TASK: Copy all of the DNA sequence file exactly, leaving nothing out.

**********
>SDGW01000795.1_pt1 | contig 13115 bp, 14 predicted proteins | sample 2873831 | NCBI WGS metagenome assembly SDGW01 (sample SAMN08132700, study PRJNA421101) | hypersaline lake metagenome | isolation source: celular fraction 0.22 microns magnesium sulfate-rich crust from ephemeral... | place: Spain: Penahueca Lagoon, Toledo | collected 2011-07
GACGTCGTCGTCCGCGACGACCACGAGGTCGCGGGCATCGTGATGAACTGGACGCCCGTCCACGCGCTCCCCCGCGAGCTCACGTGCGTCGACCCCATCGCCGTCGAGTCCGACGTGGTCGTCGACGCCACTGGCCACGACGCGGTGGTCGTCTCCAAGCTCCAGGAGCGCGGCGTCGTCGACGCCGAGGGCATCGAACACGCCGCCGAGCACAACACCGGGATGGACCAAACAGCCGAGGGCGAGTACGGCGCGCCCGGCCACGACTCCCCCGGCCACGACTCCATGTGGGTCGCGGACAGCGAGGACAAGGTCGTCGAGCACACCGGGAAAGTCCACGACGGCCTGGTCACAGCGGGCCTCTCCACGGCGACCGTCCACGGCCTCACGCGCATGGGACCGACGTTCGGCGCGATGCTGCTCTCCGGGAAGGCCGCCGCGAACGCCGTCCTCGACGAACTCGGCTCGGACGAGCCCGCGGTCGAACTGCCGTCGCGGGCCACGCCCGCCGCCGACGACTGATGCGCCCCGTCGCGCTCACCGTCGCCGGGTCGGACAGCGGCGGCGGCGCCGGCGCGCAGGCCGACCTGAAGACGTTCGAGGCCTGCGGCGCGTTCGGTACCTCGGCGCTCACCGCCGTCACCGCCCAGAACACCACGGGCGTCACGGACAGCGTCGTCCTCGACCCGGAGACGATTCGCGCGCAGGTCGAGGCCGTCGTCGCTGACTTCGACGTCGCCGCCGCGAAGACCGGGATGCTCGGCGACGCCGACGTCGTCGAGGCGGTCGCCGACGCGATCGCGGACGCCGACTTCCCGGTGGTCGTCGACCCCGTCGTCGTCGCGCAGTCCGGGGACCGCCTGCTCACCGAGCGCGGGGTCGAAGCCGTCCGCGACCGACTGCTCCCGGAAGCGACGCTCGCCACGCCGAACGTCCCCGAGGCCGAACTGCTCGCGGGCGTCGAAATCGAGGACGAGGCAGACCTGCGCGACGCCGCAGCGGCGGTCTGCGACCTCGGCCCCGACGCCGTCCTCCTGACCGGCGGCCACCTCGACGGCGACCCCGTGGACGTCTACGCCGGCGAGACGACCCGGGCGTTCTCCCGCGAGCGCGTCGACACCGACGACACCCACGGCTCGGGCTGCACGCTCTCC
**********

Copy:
>SDGW01000795.1_pt1 | contig 13115 bp, 14 predicted proteins | sample 2873831 | NCBI WGS metagenome assembly SDGW01 (sample SAMN08132700, study PRJNA421101) | hypersaline lake metagenome | isolation source: celular fraction 0.22 microns magnesium sulfate-rich crust from ephemeral... | place: Spain: Penahueca Lagoon, Toledo | collected 2011-07
GACGTCGTCGTCCGCGACGACCACGAGGTCGCGGGCATCGTGATGAACTGGACGCCCGTCCACGCGCTCCCCCGCGAGCTCACGTGCGTCGACCCCATCGCCGTCGAGTCCGACGTGGTCGTCGACGCCACTGGCCACGACGCGGTGGTCGTCTCCAAGCTCCAGGAGCGCGGCGTCGTCGACGCCGAGGGCATCGAACACGCCGCCGAGCACAACACCGGGATGGACCAAACAGCCGAGGGCGAGTACGGCGCGCCCGGCCACGACTCCCCCGGCCACGACTCCATGTGGGTCGCGGACAGCGAGGACAAGGTCGTCGAGCACACCGGGAAAGTCCACGACGGCCTGGTCACAGCGGGCCTCTCCACGGCGACCGTCCACGGCCTCACGCGCATGGGACCGACGTTCGGCGCGATGCTGCTCTCCGGGAAGGCCGCCGCGAACGCCGTCCTCGACGAACTCGGCTCGGACGAGCCCGCGGTCGAACTGCCGTCGCGGGCCACGCCCGCCGCCGACGACTGATGCGCCCCGTCGCGCTCACCGTCGCCGGGTCGGACAGCGGCGGCGGCGCCGGCGCGCAGGCCGACCTGAAGACGTTCGAGGCCTGCGGCGCGTTCGGTACCTCGGCGCTCACCGCCGTCACCGCCCAGAACACCACGGGCGTCACGGACAGCGTCGTCCTCGACCCGGAGACGATTCGCGCGCAGGTCGAGGCCGTCGTCGCTGACTTCGACGTCGCCGCCGCGAAGACCGGGATGCTCGGCGACGCCGACGTCGTCGAGGCGGTCGCCGACGCGATCGCGGACGCCGACTTCCCGGTGGTCGTCGACCCCGTCGTCGTCGCGCAGTCCGGGGACCGCCTGCTCACCGAGCGCGGGGTCGAAGCCGTCCGCGACCGACTGCTCCCGGAAGCGACGCTCGCCACGCCGAACGTCCCCGAGGCCGAACTGCTCGCGGGCGTCGAAATCGAGGACGAGGCAGACCTGCGCGACGCCGCAGCGGCGGTCTGCGACCTCGGCCCCGACGCCGTCCTCCTGACCGGCGGCCACCTCGACGGCGACCCCGTGGACGTCTACGCCGGCGAGACGACCCGGGCGTTCTCCCGCGAGCGCGTCGACACCGACGACACCCACGGCTCGGGCTGCACGCTCTCC